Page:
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Background and 1987
Background and 1987
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Vyacheslav Molotov signs Ribbentrop-Molotov Pact, with Joachim von Ribbentrop behind him and Joseph Stalin to the right. Moscow, 1939. Wikipedia
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One of Stalin's many propaganda posters. Wikipedia.
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Lithuanian partisans from the district of Dainava (in Southern Lithuania) LGGRTC Genocide and Resistance Research Centre of Lithuania.
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Lithuanian deportees collect resin in the Siberian camp of Solovjov, located in the Nizhneudinsky district, Irkutsk region. LGGRTC Genocide and Resistance Research Centre of Lithuania.
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Mikhail Gorbachev, Chairman of the Supreme Soviet of the USSR. Vilnius, January 11, 1990. Photographer Vladimiras Gulevičius. Lithuanian Central State Archive.
Background

1987 marked for Lithuania the 47th year as a Soviet Republic. Excluding the three years of Nazi occupation, between 1941 and 1944, Lithuania had indeed been forcibly annexed to Soviet Union in 1940, as a consequence of the Molotov-Ribbentrop Pact the year before. The first years of occupation, known also as “Stalinist terror”, produced mass deportations of at least 130,000 Lithuanian citizens (70% of which women and children) to Siberia and other remote areas of the Union. Another 150,000 ca., consisting of partisans and political prisoners, were deported to the Gulags, the prison camps, starting from 1944, when an armed anti-Soviet resistance was organized in Lithuania. During the resistance, which lasted until 1953, an estimated total of 30,000 Lithuanian partisans and their supporters were killed. Individual partisans and small groups attempted to continue the fight, but around 1960 it had become clear that Lithuania was unable to win back its independence. While passively enduring the Sovietization process, Lithuanians saw their identity denied in various forms, their traditions prohibited, their freedom of expression suppressed. Things didn’t seem to change until 1985, when the new Soviet leader Mikhail Gorbachev inaugurated a new phase of political openness (called “glasnost”) and economic reforms (“perestroika”) that was welcome in the whole Union as a step towards democracy. Initially supportive of this process, Lithuania and other Republics realized that this could be the chance to dare for more. Maybe this was not just an opportunity for a more democratic Soviet Union. Maybe this was the opportunity they had been waiting and fighting for since 1940 – the opportunity of national freedom, independence and self-determination.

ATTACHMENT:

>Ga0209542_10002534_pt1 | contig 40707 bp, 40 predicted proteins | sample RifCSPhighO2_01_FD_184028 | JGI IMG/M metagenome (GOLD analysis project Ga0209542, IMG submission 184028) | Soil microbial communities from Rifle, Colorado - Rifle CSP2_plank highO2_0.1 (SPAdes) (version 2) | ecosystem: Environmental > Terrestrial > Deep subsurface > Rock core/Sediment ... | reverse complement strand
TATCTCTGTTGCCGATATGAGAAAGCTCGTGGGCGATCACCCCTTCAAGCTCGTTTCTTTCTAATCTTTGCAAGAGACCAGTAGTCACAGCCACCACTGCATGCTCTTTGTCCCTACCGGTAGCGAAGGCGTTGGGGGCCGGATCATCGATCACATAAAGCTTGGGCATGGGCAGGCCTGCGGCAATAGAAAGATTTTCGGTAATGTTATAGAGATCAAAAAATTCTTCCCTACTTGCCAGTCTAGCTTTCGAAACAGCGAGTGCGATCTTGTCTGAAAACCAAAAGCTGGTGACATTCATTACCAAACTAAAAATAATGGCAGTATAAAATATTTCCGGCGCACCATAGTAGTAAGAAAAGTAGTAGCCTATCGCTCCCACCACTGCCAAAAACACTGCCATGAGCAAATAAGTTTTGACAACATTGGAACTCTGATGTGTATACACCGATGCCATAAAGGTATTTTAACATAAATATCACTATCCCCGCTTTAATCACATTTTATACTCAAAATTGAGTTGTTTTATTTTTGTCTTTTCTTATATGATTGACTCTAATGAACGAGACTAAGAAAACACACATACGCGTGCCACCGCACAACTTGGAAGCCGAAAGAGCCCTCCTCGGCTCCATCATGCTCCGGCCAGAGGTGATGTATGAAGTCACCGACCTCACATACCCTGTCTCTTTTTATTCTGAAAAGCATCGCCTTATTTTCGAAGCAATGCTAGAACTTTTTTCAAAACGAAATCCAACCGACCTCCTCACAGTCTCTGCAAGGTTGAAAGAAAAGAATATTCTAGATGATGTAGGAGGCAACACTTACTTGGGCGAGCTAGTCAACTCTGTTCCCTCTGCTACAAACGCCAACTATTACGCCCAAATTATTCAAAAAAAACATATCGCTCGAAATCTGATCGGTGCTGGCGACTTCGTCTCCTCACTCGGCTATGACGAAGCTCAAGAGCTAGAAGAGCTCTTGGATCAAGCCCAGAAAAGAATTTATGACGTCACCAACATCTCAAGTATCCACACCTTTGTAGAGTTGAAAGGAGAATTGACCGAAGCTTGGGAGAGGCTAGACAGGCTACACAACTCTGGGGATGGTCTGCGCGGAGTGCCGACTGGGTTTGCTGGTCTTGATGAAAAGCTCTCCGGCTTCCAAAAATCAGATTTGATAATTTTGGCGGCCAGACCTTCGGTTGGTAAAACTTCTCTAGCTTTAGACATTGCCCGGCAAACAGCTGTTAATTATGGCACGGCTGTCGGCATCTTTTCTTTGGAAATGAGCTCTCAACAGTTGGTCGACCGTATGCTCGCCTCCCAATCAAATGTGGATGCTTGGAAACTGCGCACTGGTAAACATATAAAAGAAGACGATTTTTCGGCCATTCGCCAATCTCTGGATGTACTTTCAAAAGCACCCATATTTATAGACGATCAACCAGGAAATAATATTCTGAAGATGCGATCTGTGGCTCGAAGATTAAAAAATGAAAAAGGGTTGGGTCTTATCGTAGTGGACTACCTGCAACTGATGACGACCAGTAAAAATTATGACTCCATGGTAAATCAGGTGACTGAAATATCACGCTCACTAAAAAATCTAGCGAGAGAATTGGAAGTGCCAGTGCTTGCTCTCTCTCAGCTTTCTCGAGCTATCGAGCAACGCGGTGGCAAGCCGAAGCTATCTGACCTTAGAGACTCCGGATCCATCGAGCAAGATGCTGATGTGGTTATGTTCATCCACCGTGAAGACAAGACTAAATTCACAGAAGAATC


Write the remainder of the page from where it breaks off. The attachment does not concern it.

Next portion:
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Just elected Chairman of the Supreme Council of the Republic of Lithuania (formally, the title of “president” could not be used), Vytautas Landsbergis plays piano in his office. Vilnius, April 14, 1990. Photographer Eugenijus Masevičius. Lithuanian Central State Archives.
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Opera singer and Sąjūdis member Vaclovas Daunoras. Vilnius, 1967. Lithuanian Theatre, Music and Cinema Museum.
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Album cover of the compilation Lituanika ‘89. Author of cover Algimantas Lapienis. Vilnius, 1987. Vilnius County Adomas Mickevičius Public Library.
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The (in)famous Tonika electric guitar. Photographer Sergey Milukov. Personal archive of Sergey Milukov.
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A concert kanklės, in a version no longer manufactured after 1954. Lithuanian Theatre, Music and Cinema Museum.
WAS THE LITHUANIAN SINGING REVOLUTION DIFFERENT FROM LATVIA AND ESTONIA?

The phenomenon did not take a coherent shape across the three Baltic states, and that possibly adds to the charm of it: there was no specific agreement among the three countries, but rather times were mature for a phenomenon like this to emerge spontaneously in more than one place with similar cultural background and political condition. Some events were organized in cooperation, but in general each country had its own way to the Singing Revolution, with something unique contributing to the whole phenomenon. Each country added a special significance to it.
As for Lithuania, one can certainly say that the specific role that music played in the process was particularly central, not just for the music itself, but also for the events organized and for the fact that several Lithuanian intellectuals and opinion-leaders of the period were in fact musicians or musicologists.

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Estonian artist, cartoonist and politician Heinz Valk. 2017. Photographer Jaan Künnap. Wikipedia.